I have been a teacher of English for 24 years, a Headteacher for 9 years and, at the age of 48, this much I know about learning from our most experienced teachers.
We ignore the skills and resources that exist in older people at our peril, says Julia Unwin, Chief Executive of the Joseph Rowntree Trust.
Old School and proud of it; that’s how I describe Dave, our longest serving teacher. He’s been at Huntington 33 years since he began his teaching career in 1980. He is also Head of House. He teaches Resistant Materials in a school where nearly every student follows a Technology GCSE, the legacy of our now obsolete Technology College status. In terms of examination results at KS4 the Technology Department is our most successful, bar none, and has been for getting on for two decades. Last year’s RAISEonline is testimony to the department’s success.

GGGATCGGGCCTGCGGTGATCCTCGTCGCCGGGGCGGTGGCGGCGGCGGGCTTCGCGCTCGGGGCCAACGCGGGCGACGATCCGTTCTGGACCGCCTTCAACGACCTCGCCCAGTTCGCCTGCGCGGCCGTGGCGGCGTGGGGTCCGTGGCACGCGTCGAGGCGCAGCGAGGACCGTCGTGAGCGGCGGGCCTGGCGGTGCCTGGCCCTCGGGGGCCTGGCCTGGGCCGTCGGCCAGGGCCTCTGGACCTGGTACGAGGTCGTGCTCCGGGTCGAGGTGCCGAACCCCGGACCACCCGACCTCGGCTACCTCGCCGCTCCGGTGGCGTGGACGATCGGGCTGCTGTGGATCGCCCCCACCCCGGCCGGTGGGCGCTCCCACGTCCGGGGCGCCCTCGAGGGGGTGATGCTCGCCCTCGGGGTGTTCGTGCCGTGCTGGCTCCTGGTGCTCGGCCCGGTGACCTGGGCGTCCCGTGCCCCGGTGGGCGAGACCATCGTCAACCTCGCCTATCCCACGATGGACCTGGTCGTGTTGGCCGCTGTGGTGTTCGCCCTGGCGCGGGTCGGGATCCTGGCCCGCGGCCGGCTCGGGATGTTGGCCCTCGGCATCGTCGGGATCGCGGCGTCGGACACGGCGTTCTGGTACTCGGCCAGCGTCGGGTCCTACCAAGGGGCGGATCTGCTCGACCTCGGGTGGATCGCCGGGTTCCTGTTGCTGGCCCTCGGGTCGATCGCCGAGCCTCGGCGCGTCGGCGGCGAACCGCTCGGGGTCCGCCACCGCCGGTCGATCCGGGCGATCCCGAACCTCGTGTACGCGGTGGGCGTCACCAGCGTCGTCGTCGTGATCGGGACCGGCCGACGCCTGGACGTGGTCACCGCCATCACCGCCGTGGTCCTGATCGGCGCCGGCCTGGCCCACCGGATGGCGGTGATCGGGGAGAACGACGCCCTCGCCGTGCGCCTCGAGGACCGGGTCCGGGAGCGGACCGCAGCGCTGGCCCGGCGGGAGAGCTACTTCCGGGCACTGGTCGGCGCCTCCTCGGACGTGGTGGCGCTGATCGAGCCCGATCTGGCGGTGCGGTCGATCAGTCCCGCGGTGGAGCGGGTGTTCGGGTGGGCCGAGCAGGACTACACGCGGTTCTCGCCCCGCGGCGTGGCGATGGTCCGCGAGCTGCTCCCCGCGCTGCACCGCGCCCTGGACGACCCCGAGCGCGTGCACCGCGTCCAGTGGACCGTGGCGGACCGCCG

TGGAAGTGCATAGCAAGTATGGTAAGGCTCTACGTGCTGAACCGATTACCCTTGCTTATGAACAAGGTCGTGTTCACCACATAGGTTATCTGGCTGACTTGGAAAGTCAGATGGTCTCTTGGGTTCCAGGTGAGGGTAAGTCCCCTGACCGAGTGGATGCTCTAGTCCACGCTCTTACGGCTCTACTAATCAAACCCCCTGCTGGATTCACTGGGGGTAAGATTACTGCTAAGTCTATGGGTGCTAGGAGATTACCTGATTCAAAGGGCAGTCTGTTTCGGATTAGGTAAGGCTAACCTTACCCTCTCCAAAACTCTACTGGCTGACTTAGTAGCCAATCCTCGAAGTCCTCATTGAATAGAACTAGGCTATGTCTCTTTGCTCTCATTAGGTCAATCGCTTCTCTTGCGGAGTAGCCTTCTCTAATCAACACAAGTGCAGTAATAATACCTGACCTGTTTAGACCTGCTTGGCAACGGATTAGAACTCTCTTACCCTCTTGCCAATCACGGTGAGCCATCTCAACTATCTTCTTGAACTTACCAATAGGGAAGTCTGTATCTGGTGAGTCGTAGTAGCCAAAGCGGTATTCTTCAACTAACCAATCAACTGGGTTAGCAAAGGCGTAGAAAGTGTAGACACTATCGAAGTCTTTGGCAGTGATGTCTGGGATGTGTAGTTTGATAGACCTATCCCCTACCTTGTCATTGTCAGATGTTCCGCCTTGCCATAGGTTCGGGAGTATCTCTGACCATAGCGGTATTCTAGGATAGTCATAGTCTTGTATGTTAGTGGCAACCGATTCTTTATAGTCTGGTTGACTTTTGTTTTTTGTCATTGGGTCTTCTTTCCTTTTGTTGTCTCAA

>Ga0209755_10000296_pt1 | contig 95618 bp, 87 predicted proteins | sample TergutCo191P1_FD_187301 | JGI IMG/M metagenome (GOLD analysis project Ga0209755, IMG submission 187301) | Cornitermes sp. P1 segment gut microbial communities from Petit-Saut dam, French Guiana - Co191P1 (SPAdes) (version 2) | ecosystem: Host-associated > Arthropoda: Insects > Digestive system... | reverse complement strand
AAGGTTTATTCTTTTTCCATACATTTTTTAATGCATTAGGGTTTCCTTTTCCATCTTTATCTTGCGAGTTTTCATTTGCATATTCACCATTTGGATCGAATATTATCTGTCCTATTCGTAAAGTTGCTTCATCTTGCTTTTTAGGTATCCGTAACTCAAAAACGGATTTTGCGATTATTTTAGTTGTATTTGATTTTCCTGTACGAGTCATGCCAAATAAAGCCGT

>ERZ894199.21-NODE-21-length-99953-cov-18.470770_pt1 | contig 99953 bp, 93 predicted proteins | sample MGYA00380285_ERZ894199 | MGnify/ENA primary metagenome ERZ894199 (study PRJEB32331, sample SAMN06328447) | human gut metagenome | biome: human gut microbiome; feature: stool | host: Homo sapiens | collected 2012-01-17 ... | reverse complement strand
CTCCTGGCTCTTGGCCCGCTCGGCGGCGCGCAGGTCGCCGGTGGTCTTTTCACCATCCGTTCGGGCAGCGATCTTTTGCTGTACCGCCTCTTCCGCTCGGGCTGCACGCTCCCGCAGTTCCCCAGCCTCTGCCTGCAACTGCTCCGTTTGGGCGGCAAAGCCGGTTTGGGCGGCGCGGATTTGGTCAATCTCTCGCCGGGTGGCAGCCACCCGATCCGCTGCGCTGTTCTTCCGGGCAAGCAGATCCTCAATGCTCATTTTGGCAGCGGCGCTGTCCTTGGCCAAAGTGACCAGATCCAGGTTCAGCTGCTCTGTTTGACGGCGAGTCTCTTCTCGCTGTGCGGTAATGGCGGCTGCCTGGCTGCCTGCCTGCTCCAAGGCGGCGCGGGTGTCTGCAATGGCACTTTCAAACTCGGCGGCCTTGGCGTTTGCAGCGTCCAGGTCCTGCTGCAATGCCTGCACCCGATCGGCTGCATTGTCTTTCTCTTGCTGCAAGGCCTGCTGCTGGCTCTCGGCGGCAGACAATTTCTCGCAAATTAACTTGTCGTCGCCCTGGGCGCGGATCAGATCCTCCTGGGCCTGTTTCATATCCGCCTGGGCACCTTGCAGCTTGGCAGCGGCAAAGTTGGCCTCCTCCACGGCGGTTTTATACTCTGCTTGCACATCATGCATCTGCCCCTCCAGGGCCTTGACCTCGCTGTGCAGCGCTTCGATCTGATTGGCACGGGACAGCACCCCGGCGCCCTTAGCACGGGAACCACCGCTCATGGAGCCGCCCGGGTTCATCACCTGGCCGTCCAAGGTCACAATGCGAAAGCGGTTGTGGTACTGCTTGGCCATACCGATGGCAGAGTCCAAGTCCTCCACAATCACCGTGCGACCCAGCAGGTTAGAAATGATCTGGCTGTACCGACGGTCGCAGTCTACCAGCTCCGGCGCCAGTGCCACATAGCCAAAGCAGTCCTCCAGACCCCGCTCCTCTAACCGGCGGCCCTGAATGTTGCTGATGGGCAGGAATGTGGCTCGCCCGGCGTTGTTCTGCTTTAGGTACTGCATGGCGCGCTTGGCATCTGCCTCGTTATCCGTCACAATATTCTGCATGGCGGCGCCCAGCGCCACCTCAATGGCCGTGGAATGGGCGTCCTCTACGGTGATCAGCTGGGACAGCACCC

When I wrote how there are many long-serving teachers at our school who deliver no-frills good lessons, lesson after lesson, day after day. What they do is ingrained in their professional practice so deeply that they would struggle to explain why they are so effective. A challenge for us is to engage with these seasoned practitioners so that they can surface what it is that is special about their pedagogy; if we can do this, then those teachers can contribute to developing younger colleagues, it was Dave I had in mind.